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A bone scan is a test that detects areas of increased or decreased bone activity. These may indicate bone injury or disease. Radioactive isotopes and tracer chemicals are used to highlight problem areas.
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What to Expect
Prior to Test
Tell your doctor if you are pregnant or breastfeeding. You may need to discard breast milk for several days after a bone scan.
Tell your doctor if you have recently had anything that contains barium (eg, contrast dye) or bismuth (found in some medicines).
Three hours before the scan, you will receive an injection of radioactive tracer chemicals. You should drink plenty of fluids between the time of the injection and the scan. You will also be asked to empty your bladder before the scan.
Description of the Test
You will lie on your back on an imaging table. A camera above and below the table will slowly scan you. You may be asked to move into various positions as the scan is done. It is important to lie still when not told to move. The camera will be able to detect small amounts of radioactivity in the injected material. This will allow the doctor to see areas where there may be bone injury or disease.
The injection site will be checked for redness and swelling.
How Long Will It Take?
You will be in the scanner for 20-60 minutes. Sometimes another scan is done after 24 hours.
Will It Hurt?
No, the test is painless, except for the mild discomfort of the injection.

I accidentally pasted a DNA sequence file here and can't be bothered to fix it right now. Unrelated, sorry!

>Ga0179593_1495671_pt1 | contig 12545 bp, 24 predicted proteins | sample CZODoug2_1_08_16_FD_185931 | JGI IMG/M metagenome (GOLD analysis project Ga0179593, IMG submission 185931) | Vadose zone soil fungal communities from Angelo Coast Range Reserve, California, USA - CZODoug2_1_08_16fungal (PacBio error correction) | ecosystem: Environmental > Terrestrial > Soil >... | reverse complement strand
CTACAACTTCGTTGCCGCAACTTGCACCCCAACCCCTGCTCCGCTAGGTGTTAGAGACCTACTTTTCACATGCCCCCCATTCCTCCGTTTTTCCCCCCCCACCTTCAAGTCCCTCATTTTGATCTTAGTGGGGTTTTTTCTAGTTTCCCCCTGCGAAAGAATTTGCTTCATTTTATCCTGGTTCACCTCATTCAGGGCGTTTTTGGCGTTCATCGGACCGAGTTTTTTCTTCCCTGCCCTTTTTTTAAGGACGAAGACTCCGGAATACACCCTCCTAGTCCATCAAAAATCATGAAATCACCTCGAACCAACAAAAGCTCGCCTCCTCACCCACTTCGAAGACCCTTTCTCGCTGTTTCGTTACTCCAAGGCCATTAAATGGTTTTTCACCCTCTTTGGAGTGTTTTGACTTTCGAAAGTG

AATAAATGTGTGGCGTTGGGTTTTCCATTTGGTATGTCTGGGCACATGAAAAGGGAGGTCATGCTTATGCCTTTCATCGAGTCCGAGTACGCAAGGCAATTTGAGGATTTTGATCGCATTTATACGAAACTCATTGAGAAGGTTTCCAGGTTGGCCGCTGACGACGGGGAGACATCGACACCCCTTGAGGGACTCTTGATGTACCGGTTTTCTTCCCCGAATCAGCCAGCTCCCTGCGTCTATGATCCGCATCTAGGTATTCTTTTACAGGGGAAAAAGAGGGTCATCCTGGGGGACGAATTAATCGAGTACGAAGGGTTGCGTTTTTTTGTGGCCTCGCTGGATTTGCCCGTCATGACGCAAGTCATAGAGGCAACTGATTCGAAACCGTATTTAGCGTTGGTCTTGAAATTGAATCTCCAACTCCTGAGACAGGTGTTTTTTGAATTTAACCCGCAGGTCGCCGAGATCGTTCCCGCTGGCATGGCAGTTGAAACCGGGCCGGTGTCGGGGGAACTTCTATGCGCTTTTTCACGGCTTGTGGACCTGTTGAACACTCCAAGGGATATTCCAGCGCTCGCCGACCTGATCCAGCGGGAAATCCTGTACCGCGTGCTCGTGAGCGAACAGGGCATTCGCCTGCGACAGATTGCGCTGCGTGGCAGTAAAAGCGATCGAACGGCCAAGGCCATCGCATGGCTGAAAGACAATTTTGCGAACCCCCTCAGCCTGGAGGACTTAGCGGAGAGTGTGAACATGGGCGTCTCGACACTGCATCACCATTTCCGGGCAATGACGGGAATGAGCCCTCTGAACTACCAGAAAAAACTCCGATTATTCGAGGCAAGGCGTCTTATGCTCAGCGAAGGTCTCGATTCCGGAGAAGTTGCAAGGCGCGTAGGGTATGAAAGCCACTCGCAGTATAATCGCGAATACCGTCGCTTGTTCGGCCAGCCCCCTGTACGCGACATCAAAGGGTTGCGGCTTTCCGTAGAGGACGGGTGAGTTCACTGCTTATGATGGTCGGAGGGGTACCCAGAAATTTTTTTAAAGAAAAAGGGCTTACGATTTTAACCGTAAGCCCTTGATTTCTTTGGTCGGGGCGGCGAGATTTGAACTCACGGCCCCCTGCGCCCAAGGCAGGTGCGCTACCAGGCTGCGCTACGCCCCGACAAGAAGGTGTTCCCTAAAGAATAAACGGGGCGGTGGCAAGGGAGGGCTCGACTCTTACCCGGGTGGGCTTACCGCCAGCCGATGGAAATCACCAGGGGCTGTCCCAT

If your bone tissue is healthy, your scan will show that the chemical has spread evenly to all of your bones. If there is an area of disease, darker or lighter areas (hot or cold spots) will be evident on the scan. These will show the areas with abnormally active bone breakdown or repair.
Depending on your results, you may need further tests, such as:
- X-ray —a test that uses radiation to take a picture of structures inside the body, especially bones
- CT scan —a type of x-ray that uses a computer to make pictures of structures inside the body
- MRI scan —a test that uses magnetic waves to make pictures of structures inside the body
- Bone density test
American Academy of Orthopaedic Surgeons
National Institute of Arthritis and Musculoskeletal and Skin Diseases
Canadian Orthopaedic Association
Bone scan. Harvard Family Health Guide website. Available at:
. Accessed June 9, 2008.
Snderlin BR, Raspa R. Common stress fractures. American Academy of Family Physicians website. Available at:
. Accessed June 9, 2008.